Specific clans and sub-clans are concentrated in specific regions. The Darood dominates Kenya and Ethiopia’s Somali regions as well as Puntland. The Hawiye are centred around Mogadishu and much of the strip that separates the south from the north. The Raxanweyn come from Baidoa and stretch up to the border.
Knowing the importance of clans is essential for understanding what came next. As far as Barre was concerned, the SNM was an Isaaq organisation. Therefore, when he decided to attack the movement in 1988, he chose not to simply target individual members but the entire clan.
The force he brought down upon them was extreme. Hargeisa and Burao were flattened by bomber jets while state-sanctioned death squads terrorised nearby villages and buried the dead in mass graves.
Commanders actually filmed themselves issuing orders to massacre locals. “
The estimateof casualties ranges from 50,000 to 200,000, with an additional 400,000 people being displaced. SNM members and non-affiliated citizens alike were murdered, beaten, tortured and raped. Somaliland and Somalia were still united. Barre was doing this to his own people.
One of the strangest parts of what some have called a genocide against the Isaaq – although many other clans also suffered – was that is was all caught on video by the very people committing the acts. Hoping for a promotion back in Mogadishu, commanders actually filmed themselves issuing orders to massacre locals.
Somaliland declared its intention to secede in 1991. This had never been part of the SNM’s goals and not everyone came around to the idea immediately. It took several years for all the region’s clans to assent but the move did usher in a period of relative peace for Somaliland while things in the south went from bad to worse.
The word “Somalia” has become synonymous with danger, destruction and death. The civil war left as many as half a million people dead and the fighting never really ended. Clan-based factions now have to contend not just with each other but with Islamic militants, US air strikes and prolonged droughts.
Somaliland on the other hand has not had a terrorist attack since 2008. It has held several peaceful elections in which losing sides have handed over power. Knowing that in order to stand any chance at achieving recognition they need to be seen as stable and functioning, a lot of effort is put into trying to make the country accessible and safe.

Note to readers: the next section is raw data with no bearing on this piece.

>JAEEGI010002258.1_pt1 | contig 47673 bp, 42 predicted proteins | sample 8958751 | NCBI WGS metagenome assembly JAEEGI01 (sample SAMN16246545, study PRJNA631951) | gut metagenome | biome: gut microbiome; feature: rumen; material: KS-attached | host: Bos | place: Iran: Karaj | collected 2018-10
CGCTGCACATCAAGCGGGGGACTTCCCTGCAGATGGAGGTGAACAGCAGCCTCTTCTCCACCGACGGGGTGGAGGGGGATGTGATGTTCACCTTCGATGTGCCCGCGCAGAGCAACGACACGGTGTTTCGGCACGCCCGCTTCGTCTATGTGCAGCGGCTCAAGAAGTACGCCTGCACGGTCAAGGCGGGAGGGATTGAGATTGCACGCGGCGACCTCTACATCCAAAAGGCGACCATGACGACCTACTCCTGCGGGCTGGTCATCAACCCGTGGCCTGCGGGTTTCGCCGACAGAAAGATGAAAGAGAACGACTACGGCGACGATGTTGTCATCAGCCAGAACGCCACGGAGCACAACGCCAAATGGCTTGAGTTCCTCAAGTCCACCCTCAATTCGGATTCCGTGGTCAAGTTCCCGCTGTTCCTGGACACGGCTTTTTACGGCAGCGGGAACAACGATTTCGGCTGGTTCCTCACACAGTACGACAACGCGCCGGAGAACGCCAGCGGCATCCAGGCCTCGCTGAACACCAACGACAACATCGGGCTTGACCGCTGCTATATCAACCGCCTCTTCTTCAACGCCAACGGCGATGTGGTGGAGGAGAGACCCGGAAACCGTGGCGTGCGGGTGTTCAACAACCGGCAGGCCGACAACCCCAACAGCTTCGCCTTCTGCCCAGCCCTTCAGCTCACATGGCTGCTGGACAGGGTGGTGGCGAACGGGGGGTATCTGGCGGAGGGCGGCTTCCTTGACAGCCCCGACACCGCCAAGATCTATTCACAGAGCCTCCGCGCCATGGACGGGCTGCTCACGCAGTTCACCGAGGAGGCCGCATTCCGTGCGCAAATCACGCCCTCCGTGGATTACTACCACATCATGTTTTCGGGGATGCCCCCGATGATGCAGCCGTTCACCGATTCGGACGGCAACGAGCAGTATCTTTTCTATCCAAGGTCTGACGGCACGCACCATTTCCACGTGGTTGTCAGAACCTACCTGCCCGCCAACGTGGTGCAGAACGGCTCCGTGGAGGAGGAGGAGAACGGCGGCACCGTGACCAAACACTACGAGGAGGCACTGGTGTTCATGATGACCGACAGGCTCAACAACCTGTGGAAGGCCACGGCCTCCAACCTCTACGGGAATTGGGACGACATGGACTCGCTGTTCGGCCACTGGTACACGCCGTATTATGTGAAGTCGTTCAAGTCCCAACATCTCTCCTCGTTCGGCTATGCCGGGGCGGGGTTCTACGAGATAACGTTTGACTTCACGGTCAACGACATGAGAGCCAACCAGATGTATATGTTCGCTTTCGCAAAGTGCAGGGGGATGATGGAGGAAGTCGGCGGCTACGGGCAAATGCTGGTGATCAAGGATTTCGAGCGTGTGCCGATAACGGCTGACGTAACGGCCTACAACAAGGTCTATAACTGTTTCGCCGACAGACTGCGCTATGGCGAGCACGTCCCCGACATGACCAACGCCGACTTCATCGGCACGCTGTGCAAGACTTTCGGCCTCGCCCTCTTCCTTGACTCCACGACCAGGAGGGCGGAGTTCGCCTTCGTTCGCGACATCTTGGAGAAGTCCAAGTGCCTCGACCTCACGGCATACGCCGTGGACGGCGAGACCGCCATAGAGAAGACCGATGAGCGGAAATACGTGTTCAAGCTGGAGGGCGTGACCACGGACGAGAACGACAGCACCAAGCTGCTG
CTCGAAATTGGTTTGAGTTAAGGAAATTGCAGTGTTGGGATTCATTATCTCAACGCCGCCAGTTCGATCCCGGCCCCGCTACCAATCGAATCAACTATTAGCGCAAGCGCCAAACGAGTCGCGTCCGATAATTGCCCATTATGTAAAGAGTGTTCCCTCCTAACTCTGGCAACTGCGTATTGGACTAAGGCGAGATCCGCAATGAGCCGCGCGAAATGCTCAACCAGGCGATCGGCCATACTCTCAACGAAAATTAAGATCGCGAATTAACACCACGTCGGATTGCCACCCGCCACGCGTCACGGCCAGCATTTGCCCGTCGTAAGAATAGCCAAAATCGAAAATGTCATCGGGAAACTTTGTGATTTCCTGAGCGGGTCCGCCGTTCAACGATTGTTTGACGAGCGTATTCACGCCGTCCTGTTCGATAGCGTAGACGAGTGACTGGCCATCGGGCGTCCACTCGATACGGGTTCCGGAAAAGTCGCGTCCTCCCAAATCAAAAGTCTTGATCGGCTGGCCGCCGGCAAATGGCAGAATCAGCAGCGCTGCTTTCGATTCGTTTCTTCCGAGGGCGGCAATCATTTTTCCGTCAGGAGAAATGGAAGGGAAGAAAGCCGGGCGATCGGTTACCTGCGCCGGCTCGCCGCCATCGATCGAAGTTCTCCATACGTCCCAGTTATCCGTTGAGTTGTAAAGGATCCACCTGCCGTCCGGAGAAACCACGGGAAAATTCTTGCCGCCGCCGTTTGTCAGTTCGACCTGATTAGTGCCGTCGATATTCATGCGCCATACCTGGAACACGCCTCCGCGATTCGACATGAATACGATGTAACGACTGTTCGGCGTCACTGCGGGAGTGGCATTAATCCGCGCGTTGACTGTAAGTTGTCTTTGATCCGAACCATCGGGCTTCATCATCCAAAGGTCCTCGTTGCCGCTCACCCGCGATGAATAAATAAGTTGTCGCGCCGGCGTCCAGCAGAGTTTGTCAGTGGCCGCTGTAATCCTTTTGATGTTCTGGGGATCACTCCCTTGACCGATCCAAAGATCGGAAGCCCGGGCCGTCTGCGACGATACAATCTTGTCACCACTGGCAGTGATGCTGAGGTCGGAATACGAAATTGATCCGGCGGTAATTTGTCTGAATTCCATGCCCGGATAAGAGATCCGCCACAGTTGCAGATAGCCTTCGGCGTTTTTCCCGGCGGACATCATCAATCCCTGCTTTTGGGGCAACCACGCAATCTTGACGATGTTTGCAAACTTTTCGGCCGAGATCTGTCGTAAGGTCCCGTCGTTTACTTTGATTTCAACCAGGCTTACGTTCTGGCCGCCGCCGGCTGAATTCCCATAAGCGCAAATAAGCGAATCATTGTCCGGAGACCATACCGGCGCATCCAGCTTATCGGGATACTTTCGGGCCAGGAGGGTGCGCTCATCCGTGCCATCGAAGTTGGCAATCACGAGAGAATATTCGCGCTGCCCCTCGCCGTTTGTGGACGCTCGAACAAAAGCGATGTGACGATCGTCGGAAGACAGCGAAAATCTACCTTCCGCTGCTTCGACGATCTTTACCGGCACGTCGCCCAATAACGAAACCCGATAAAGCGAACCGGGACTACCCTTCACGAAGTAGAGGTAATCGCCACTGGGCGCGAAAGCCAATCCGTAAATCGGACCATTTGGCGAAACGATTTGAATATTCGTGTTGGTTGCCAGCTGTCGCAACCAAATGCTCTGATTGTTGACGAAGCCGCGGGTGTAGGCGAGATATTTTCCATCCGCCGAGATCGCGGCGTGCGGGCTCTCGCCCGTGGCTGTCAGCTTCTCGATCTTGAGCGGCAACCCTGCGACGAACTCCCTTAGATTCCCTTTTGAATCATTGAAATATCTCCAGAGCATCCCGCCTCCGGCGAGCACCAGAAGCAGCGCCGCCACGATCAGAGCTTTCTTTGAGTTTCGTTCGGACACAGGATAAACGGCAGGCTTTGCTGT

That said, as much as the government and the country’s own citizens try to promote the image of Somaliland as a haven of peace and harmony, a little bit of perspective is necessary. Were the region to finally achieve independence, it would become the fourth poorest country in the world. The government budget works out at about 100USD per citizen per year. Around half the population is illiterate and almost every woman has undergone genital mutilation at the hands of their mothers and grandmothers. Little food is grown in the country and most of it is imported from Ethiopia and the UAE.
So what’s the upside?
Of all the places your mother doesn’t want you to go, this one stands out for the openness of the people”
There are huge swathes of the country just waiting to be explored and documented. There’s not much information out there about Somaliland so if you’re looking for a place that is truly off the beaten track look no further. Generally speaking you can walk the streets without too much bother if you’re a guy or in a group. There is a small but lively diaspora and expat community. Visitors can see ancient cave art, try qaat and – if you’re lucky – even catch a glimpse of giant tortoises roaming the streets.
Of all the places your mother doesn’t want you to go, this one stands out for the openness of the people. Unlike North Korea or Turkmenistan, where discussing politics with locals is out of the question, people in Somaliland are more than happy to discuss current affairs. Similarly, the civil war isn’t some hushed up secret and most people are happy to answer questions about it.
It’s no paradise, but it’s not Somalia.
Guest Writer Bio
Callan Quinn is a journalist who has worked across four continents and lived in the UK, China, New Zealand, Australia and Somaliland. She is currently the editor-in-chief of Impact, the Hargeisa-based humanitarian and development magazine. You can get in touch at by email at firstname.lastname@example.org, on twitter @callanmacquinn